Effects of telehealth by allied health professionals and nurses in rural and remote areas: A systematic review and meta-analysis
Renee Speyer, Deborah Denman, Sarah Wilkes-Gillan, Yu-Wei Chen, Hans Bogaardt, Jae-Hyun Kim, Dani-Ella Heckathorn, Reinie Cordier
College of Healthcare Sciences, James Cook University, 4811 Townsville, Australia. E-mail: firstname.lastname@example.org
Objective: To describe telehealth interventions delivered by allied health professionals and nurses in rural and remote areas, and to compare the effects of telehealth interventions with standard face-to-face interventions.
Data sources: CINAHL, Embase, PsycINFO and PubMed databases were searched. The content of relevant journals and published articles were also searched.
Study selection: Studies examining the effectiveness of allied health and nursing telehealth interventions for rural and remote populations were included in descriptive analyses. Studies comparing telehealth intervention with standard face-to-face interventions grouped by type of intervention approach were used to examine between-groups effect sizes.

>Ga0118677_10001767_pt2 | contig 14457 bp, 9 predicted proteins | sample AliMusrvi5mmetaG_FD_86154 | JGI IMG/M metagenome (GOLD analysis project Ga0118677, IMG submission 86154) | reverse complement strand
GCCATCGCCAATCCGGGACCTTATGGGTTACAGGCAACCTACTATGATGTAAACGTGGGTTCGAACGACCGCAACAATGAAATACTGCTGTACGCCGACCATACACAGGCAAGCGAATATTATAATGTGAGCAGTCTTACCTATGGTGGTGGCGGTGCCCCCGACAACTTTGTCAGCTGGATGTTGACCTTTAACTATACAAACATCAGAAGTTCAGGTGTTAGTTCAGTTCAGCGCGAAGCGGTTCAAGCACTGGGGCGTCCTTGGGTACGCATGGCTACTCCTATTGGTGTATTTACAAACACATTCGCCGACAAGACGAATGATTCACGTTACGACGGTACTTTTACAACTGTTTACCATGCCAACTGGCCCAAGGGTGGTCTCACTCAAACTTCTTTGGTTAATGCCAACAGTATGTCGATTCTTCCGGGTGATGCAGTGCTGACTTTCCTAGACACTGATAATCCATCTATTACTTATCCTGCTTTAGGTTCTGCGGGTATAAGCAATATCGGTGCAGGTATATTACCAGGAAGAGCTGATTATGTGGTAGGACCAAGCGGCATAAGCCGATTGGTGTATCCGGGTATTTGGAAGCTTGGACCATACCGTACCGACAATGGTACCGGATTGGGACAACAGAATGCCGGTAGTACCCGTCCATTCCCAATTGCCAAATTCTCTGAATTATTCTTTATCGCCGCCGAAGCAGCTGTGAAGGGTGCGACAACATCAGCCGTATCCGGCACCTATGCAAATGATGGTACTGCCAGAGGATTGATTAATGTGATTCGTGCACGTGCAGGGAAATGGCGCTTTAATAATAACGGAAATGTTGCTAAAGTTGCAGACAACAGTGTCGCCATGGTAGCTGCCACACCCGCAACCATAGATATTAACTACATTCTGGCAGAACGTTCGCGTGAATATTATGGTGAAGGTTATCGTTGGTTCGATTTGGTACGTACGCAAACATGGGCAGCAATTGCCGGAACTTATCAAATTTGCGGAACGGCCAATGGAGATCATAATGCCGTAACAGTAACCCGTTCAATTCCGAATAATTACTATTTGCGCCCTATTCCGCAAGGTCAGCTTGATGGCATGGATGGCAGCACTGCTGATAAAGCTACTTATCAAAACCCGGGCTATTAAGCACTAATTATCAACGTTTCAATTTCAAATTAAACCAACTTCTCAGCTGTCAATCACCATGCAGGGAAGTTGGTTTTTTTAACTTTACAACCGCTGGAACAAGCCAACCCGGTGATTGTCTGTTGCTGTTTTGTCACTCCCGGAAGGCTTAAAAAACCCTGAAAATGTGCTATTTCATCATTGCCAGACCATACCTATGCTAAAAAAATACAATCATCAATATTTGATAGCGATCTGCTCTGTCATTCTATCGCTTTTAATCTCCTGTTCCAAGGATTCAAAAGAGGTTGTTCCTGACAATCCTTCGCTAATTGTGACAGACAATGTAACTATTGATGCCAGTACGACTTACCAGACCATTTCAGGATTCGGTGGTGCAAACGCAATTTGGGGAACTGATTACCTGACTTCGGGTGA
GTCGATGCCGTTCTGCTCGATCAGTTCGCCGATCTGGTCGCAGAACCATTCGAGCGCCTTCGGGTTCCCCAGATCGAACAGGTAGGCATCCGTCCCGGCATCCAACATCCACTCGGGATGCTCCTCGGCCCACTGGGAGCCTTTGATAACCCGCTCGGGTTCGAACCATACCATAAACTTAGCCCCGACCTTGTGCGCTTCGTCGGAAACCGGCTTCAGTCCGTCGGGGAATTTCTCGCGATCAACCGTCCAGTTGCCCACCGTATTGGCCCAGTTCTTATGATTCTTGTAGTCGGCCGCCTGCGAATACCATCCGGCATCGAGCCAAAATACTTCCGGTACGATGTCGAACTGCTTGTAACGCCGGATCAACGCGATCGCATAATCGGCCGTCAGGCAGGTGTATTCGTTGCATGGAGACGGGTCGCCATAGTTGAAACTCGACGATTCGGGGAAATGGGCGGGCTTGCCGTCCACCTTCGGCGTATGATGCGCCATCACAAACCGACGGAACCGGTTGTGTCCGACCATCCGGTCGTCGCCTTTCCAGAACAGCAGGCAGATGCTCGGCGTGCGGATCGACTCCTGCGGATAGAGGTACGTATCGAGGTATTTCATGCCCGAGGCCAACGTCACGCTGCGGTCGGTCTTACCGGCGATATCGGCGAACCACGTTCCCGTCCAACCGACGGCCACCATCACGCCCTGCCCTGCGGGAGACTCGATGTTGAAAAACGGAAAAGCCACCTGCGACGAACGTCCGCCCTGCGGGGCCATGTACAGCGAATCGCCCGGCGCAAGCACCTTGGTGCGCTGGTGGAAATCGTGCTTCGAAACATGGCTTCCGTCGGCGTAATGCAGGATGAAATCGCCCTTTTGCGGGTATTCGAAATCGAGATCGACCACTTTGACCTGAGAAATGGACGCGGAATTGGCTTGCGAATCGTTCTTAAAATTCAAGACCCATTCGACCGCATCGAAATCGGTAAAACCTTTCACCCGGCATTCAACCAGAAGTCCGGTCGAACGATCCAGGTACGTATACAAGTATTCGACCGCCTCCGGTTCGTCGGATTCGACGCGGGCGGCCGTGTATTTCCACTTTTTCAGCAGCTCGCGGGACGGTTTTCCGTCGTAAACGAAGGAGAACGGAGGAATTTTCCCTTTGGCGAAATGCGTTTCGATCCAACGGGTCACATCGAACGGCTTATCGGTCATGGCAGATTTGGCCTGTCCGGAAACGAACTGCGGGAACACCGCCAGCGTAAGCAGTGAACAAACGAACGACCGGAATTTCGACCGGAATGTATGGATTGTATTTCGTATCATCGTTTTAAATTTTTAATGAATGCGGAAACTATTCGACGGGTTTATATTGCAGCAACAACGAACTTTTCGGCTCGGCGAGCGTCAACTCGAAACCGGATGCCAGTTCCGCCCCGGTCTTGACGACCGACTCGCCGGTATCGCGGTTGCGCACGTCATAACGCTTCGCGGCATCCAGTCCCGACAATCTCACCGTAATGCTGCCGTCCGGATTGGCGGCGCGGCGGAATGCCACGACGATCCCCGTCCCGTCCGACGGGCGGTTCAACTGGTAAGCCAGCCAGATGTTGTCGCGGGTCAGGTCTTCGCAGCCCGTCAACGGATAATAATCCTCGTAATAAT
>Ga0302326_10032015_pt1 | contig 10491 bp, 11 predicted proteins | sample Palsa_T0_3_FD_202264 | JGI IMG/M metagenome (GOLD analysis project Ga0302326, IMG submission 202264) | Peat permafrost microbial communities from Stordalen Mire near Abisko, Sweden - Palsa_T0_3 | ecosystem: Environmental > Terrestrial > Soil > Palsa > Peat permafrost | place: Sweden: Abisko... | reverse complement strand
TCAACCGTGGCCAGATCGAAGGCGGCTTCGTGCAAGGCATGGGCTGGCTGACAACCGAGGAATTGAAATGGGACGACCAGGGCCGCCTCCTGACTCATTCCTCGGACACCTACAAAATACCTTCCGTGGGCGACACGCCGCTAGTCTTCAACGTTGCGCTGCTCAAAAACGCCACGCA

Data extraction: Methodological quality of studies was rated using the QualSyst critical appraisal tool and the National Health and Medical Research Council (NHMRC) Evidence Hierarchy levels.
Data synthesis: After quality ratings, 43 studies were included. A majority of studies had strong methodological quality. The disciplines of psychology and nursing were represented most frequently, as were studies using a cognitive intervention approach. Meta-analysis results slightly favoured telehealth interventions compared with face-to-face interventions, but did not show significant differences. Interventions using a combined physical and cognitive approach appeared to be more effective.
Conclusion: Telehealth services may be as effective as face-to-face interventions, which is encouraging given the potential benefits of telehealth in rural and remote areas with regards to healthcare access and time and cost savings.
We summarised the existing literature on the effects of telehealth interventions delivered by allied health professionals and nurses in rural and remote areas. We compared the effects of telehealth with the effects of face-to-face interventions. In total, 43 articles were included. We found that telehealth services may be as effective as face-to-face interventions. This is a positive finding, given the potential benefits of telehealth in rural and remote areas with regards to healthcare access and time and cost savings.
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